Police Misconduct Claims in Virginia

Created by FindLaw's team of attorney writers and editors.

Police officers in Virginia have the responsibility to ensure the safety of citizens. While most cops perform their duties without incident, some officers cross the line and use excessive force to apprehend individuals. This type of police misconduct -police brutality-seems to attract the most attention and media coverage, likely due to the serious injury or death that can result.

However, police misconduct is a broad category that includes several types of misdeeds by law enforcement officers, including false arrest and imprisonment, evidence tampering, sexual misconduct, discrimination, and harassment, among others. When police misconduct occurs, the victims of such abuse may be entitled to receive compensation for the violation of their constitutional rights. This can be pursued by filing a police misconduct claim.

Qualified Immunity

Unfortunately, for the victims, officers may escape liability for police misconduct because of the doctrine of "qualified immunity." This refers to the protection that police officers and law enforcement agencies receive which prevents many claims from being leveled against them in court. It's based on the notion that the officers should be able to do their job without the threat of litigation looming with every contact that they make with the public.

If the police officer's conduct doesn't violate "clearly established statutory or constitutional rights of which a reasonable person would have known", then they enjoy qualified immunity. This high burden makes it more difficult for plaintiffs seeking civil recovery against police officers.

Police Misconduct Claims in Virginia at a Glance

Although it's a good idea to refer to the relevant statutes when performing legal research, it can be frustrating getting through the legal jargon. Read the chart below for a breakdown of police misconduct laws and claims in Virginia, written in plain English.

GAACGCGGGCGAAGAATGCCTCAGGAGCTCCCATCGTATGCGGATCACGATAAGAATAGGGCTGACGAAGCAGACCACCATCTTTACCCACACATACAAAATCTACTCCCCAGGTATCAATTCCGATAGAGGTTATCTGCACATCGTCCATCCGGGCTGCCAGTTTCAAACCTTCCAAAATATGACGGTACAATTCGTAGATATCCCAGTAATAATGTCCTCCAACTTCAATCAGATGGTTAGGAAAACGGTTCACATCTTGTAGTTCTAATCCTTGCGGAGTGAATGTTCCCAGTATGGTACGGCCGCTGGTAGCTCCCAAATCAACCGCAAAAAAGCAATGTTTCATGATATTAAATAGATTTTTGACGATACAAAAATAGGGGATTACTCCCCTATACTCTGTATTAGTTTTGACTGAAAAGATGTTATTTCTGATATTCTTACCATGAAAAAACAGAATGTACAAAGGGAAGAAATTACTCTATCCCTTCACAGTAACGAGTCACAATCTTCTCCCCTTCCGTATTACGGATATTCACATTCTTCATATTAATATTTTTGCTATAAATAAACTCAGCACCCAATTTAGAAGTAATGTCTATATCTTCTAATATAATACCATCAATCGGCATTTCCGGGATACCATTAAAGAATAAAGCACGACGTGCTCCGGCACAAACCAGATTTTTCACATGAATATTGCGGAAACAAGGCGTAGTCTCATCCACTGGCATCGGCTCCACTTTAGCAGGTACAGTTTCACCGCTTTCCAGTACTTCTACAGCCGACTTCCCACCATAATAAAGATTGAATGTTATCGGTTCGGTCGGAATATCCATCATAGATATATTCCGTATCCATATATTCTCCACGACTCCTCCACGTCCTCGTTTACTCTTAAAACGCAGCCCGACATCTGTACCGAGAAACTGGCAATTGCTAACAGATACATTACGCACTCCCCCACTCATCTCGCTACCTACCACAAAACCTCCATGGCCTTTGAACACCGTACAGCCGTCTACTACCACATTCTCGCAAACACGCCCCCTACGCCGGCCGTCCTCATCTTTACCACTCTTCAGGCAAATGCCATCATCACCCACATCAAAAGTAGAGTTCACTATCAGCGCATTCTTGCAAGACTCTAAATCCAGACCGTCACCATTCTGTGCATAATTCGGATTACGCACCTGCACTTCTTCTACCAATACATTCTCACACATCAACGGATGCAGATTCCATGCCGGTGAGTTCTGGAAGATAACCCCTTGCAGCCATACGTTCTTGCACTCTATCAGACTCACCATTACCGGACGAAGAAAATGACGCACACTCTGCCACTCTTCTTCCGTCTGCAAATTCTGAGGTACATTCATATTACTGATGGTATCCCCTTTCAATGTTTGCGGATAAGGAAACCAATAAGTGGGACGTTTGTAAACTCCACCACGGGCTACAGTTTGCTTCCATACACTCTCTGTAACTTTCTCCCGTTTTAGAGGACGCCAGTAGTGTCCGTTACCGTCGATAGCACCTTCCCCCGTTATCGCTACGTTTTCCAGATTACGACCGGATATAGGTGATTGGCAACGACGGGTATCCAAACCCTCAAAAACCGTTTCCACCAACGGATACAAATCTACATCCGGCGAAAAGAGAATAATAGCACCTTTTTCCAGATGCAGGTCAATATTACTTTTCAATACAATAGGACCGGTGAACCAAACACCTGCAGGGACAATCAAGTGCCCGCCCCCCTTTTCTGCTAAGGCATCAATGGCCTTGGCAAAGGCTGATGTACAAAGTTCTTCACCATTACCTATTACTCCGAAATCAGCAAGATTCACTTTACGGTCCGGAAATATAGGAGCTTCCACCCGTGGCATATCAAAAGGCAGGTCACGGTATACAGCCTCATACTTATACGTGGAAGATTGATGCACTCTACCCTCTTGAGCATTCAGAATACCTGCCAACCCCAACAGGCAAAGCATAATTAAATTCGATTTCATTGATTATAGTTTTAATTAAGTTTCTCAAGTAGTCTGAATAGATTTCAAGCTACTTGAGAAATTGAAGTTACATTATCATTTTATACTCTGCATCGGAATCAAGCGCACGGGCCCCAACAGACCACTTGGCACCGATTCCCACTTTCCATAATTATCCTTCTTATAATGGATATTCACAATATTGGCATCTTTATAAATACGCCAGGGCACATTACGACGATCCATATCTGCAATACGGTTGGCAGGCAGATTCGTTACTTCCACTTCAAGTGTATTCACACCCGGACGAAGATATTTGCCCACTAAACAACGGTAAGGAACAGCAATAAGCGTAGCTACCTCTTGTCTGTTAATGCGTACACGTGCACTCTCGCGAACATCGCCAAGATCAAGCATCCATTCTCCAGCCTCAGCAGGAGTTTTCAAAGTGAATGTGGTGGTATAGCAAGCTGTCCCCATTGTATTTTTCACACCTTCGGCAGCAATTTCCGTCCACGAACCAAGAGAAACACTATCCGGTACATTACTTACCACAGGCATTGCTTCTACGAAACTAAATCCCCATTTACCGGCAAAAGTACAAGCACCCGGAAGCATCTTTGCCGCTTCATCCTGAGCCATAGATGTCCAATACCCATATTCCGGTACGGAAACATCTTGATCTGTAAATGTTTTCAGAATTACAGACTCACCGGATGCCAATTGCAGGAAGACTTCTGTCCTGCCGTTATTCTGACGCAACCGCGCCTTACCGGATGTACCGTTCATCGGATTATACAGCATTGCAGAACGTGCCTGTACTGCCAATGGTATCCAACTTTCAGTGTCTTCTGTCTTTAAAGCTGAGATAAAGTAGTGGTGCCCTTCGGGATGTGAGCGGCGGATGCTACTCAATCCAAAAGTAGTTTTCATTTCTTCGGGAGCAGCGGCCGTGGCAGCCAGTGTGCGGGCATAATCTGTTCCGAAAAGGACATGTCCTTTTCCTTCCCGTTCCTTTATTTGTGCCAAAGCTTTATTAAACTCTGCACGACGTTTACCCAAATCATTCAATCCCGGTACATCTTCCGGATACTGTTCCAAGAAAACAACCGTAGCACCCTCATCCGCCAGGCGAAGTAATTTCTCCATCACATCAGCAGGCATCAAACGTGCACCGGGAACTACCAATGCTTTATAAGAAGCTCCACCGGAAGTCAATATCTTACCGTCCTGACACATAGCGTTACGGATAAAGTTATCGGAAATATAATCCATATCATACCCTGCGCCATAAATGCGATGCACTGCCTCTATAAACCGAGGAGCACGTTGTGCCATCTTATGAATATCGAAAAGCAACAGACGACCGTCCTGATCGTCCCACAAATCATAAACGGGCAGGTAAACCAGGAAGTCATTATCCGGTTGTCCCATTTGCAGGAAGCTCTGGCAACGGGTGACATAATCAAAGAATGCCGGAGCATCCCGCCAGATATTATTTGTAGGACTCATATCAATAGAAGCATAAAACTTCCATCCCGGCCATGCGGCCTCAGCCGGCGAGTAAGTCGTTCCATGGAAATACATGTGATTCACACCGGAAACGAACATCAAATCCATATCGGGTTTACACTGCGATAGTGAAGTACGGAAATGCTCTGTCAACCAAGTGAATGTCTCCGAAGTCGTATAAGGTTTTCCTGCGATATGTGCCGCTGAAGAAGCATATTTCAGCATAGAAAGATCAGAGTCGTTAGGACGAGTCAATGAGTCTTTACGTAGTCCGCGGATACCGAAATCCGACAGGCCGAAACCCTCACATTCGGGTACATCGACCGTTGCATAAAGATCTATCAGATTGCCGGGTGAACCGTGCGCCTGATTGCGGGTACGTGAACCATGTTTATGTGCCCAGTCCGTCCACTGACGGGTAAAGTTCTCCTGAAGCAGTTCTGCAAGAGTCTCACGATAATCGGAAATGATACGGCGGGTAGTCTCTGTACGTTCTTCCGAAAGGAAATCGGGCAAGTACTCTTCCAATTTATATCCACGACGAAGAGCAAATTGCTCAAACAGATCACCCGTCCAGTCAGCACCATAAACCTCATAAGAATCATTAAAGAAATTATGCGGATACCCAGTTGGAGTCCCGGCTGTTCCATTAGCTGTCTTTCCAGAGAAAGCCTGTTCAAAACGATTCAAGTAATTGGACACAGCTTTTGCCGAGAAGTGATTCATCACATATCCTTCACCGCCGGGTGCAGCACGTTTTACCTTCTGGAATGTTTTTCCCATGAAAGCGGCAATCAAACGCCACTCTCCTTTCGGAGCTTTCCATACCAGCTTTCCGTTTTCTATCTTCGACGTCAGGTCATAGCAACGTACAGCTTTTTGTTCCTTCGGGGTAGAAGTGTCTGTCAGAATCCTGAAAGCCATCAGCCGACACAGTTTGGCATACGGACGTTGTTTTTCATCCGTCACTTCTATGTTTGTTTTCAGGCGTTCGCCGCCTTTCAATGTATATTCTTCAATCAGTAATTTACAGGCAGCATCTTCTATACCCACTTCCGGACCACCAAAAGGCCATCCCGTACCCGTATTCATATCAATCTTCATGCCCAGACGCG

Statutes

Virginia Code Title 8.01 Civil Remedies and Procedure:

Virginia Code Title 9.1 Commonwealth Public Safety:

Recoverable Damages

 

 

Possible recoverable damages include:

  • Medical expenses
  • Lost wages and earnings
  • Emotional distress
  • Public humiliation

Statute of Limitations

The statute of limitations for personal injury claims is 2 years. For police misconduct claims in Virginia, it begins running on the date that the incident of misconduct occurred.

Related Statute

Virginia Code Title 18.2 Section 18.2-479.1 (fleeing from a law enforcement officer)

Note: State laws are always subject to change through the passage of new legislation, rulings in the higher courts (including federal decisions), ballot initiatives, and other means. While we strive to provide the most current information available, please consult an attorney or conduct your own legal research to verify the state law(s) you are researching.

Police Misconduct Claims in Virginia: Related Resources

Contact an Attorney About Police Misconduct Claims in Virginia

Officers who commit police misconduct can be held accountable for their actions. If you or someone you know has suffered mistreatment by the police, then it's critical to talk to a lawyer about the possibility of filing a police misconduct claim. Find out your options by contacting a Virginia attorney located near you right away.

Next Steps: Search for a Local Attorney

Contact a qualified attorney.